Planning relations between architects, engineers and the government can be strained.

Forensic plumbing

A few years ago, a local architect designed a little elementary school for a rural school district near here. That was back when local school boards still worried about such things as community tax burden, so the approved design featured an open plan on the inside. The three classrooms opened onto the library, so kids could be sent there without escaping from adult visual supervision, but without a full-time librarian, either.

The approved design was earth-set on the outside with the building set into the site on three sides so that only the south was exposed to the elements and solar gain. Inside, a cathedral ceiling with glazed clerestory and exposed trusses enabled sunlight to penetrate all the way to the north wall at the time of the winter solstice, while a deep roof cornice prevented any solar penetration at all from mid-April to mid-August.

The school board loved the design, both for its looks and its operational efficiency. The State Education Department hated it, particularly after its construction cost out at 30% less, on a square-foot basis, than other schools it was enthusing over. Threats of state construction aid denial were withdrawn only after the board--they were independent thinking folks in those days--informed the state that construction would proceed, aid or no, and that the state decision would receive suitable publicity. In that political climate, retaliation was sure to come.

Problems Arise

That retaliation came a few years later in the form of a message from the state to the architect. "We have a complaint from a local parent about a sewage odor in your school," it said. "Your design must be defective." (Just as we suspected all along, you scoundrel.)

Such messages from government, even from one which rules over only a population equal to that of a mid-size county anywhere else in the country, are enough to give most architects a stomach ache. This one was no exception. He called the board chairman the same day he got the state message.

"What's going on?" he asked.

"Beats me," came the answer. "I'll find out."

A few days later, the facts began to come in. The complainant was a state bureaucrat with family ties to the education department. The complaint, it turned out, was legitimate when more accurately described as a sewage odor of varying intensity, which showed up for a few widely spaced days over an 18-month period.

"Why hadn't the complainant gone to the board?" the architect asked.

"That's not the way the game is played," said the chairman, an older and wiser veteran of the political wars.

What design or operating defect can cause an episodic sewage odor, we wondered? Is it even possible to miss a plumbing rough-in mistake in a school with a fixture count to serve only 60 students? After all, the rough-in had been approved in the design stage by one state bureaucracy and in the pre-sheetrock stage by another. The state education department was not impressed by the approvals of its sister agencies.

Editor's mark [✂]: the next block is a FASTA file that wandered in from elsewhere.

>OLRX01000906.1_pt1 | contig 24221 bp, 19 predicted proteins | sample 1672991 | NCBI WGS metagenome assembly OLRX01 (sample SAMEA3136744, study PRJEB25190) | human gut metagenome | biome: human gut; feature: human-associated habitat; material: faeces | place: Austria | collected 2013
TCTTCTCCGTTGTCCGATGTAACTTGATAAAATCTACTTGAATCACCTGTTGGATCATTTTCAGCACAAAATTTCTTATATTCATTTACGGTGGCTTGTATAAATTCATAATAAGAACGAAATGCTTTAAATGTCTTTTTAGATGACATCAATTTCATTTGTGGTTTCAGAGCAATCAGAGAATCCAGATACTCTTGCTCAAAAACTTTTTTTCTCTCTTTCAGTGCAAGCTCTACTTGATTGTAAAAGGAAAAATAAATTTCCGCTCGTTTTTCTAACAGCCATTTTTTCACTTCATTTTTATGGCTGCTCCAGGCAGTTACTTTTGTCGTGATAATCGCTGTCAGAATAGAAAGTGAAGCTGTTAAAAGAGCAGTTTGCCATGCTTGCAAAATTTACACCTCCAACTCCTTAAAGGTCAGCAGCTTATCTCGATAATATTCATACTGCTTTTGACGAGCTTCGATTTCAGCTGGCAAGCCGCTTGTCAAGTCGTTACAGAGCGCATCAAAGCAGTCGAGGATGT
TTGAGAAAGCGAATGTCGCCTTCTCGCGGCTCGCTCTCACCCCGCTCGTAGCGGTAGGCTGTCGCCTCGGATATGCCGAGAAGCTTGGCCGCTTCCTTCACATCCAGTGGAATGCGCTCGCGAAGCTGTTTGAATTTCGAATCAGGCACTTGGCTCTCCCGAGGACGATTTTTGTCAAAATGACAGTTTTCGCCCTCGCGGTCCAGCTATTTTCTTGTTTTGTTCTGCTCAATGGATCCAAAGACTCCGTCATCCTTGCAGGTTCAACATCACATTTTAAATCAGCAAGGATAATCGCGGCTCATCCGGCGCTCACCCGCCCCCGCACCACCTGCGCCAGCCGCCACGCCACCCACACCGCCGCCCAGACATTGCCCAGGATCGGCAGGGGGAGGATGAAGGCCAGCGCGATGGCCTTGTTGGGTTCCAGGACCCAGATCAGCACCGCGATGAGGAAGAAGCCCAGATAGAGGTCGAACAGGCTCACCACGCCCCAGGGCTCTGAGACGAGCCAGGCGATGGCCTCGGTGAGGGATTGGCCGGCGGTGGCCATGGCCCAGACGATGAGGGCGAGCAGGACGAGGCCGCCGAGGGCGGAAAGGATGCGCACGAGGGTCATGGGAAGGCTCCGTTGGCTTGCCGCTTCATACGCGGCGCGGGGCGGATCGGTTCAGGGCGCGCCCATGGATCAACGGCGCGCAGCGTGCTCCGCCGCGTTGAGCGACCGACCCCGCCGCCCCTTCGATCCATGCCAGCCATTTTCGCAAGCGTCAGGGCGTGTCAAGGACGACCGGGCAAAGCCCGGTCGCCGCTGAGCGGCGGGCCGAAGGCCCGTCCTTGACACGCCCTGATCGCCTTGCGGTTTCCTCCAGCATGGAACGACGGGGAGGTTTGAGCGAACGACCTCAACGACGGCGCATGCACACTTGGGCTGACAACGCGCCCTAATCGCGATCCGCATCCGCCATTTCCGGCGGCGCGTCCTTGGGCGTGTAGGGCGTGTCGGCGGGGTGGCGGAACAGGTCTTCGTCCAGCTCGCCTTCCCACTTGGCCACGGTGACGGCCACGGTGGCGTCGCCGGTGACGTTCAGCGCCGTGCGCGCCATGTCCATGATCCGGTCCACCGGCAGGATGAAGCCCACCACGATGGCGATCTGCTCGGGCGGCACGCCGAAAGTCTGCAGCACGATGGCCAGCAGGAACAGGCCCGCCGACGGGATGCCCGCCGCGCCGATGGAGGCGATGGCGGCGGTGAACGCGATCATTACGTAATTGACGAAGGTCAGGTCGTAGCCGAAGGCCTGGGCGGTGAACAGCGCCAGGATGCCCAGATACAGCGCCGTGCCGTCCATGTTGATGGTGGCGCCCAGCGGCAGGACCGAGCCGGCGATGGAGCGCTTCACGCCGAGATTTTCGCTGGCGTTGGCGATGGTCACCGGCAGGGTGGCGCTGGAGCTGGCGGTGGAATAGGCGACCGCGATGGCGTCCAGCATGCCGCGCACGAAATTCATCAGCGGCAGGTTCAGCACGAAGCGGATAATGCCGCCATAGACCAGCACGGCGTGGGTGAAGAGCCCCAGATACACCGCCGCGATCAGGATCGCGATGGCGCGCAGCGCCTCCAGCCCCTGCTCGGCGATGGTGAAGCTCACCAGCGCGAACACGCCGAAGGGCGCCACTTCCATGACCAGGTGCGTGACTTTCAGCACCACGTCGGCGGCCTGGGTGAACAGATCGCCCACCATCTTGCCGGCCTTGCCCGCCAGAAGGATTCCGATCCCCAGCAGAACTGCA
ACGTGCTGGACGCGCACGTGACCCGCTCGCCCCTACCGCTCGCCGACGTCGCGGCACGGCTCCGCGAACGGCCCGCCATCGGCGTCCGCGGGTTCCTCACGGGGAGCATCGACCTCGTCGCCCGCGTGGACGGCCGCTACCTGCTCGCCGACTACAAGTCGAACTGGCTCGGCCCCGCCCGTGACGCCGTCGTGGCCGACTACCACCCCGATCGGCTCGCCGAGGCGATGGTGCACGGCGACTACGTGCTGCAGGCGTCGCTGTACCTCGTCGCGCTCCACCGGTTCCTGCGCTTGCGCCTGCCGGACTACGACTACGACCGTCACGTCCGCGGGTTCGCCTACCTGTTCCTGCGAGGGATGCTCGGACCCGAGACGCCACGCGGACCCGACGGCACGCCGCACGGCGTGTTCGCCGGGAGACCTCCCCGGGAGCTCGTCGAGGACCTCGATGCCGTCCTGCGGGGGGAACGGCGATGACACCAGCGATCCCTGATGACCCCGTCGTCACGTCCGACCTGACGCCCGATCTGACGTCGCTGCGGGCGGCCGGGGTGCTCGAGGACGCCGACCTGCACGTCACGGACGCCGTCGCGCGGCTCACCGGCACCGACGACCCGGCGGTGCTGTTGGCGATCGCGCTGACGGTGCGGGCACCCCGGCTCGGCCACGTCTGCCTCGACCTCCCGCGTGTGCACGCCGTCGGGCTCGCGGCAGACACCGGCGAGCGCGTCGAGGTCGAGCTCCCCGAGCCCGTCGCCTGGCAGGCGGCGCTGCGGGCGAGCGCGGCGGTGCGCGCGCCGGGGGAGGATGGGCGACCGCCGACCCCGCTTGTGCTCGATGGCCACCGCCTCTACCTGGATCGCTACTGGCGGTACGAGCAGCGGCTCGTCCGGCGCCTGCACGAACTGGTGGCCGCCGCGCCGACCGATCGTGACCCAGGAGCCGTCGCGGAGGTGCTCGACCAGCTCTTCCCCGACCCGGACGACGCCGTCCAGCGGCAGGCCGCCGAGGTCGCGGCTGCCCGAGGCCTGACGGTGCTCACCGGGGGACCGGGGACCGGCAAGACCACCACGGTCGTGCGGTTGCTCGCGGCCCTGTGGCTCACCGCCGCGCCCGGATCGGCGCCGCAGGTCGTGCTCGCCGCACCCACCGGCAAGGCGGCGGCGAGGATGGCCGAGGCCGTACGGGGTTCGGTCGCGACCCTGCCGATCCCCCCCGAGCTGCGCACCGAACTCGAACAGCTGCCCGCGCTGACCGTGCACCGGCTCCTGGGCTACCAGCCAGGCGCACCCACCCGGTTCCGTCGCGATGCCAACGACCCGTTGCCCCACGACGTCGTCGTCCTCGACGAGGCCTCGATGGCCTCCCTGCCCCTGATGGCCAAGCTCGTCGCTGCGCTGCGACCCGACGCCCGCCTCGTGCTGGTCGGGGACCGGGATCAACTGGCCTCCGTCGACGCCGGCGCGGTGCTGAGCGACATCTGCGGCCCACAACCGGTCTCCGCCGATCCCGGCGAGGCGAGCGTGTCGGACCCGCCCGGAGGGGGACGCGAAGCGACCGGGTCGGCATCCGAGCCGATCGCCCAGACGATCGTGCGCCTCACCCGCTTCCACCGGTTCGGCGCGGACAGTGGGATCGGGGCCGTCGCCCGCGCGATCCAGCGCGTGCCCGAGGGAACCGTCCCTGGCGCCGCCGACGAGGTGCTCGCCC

"We clearly have a serious health hazard here," they informed the school board. "For such an obviously negligent design, we may have to retroactively confiscate the construction aid we so generously gave this questionable project," they advised the chairman in a series of phone calls.

The Investigation Begins

We took our keyhole saws and cut away the sheetrock to reveal the in-wall plumbing-vent connections. They were all there, in the right shape and in the right place.

Back to square one.

"It's kids on my roof," said the architect, in a fit of paranoid speculation. "They're sneaking up there to stuff rags into the main vent."

True enough, I thought; it's easy indeed to walk right up onto the roof on this earth-set building; but what normal school-kid would remove the rags, once installed?

We put a couple of nearly invisible strands of sewing thread across the vent opening and waited for the next odor-event.

We also picked the brain of the well-driller who'd been working in these counties for the last 30 or more years. "Sulfur water," he said. "The further west you go in this state, the more likely you are to hit it. Smells just like sewage."

We weren't convinced. Either you hit sulfur water in well-drilling or you don't, we thought. Like a plumbing stack defect, it isn't something that comes and goes.

"Wrong," said the well-driller. "When you're on the edge of the aquifer, tainted water can move into and out of the well's draw zone. Call me when you get another whiff of it," he volunteered.

The next whiff was three months in coming.

In the meantime, the architect campaigned unsuccessfully for the new-school design work in a nearby district. "We're sorry," the building committee told him apologetically, "but the state education department warned us about your plumbing design weaknesses."

The Mystery Is Solved

Soon thereafter, the awaited odor arrived. On a call from the board chairman, we all assembled in the small lobby adjacent to the school's two little toilet rooms.

"Sulfur water," said the well-driller, after barely inhaling. "Go buy a carbon filter."

A week later, one was in place on the main water line into the building from the on-site well. There hasn't been a detectable odor or a complaint, bureaucratic or otherwise, since. Meanwhile, the months and years keep moving on.

Some months after the carbon filter was installed and the problem apparently solved, the architect called the state education department about the advice they'd been giving other school districts regarding the quality of his work.

"That's old news," the officials said. "Never mind."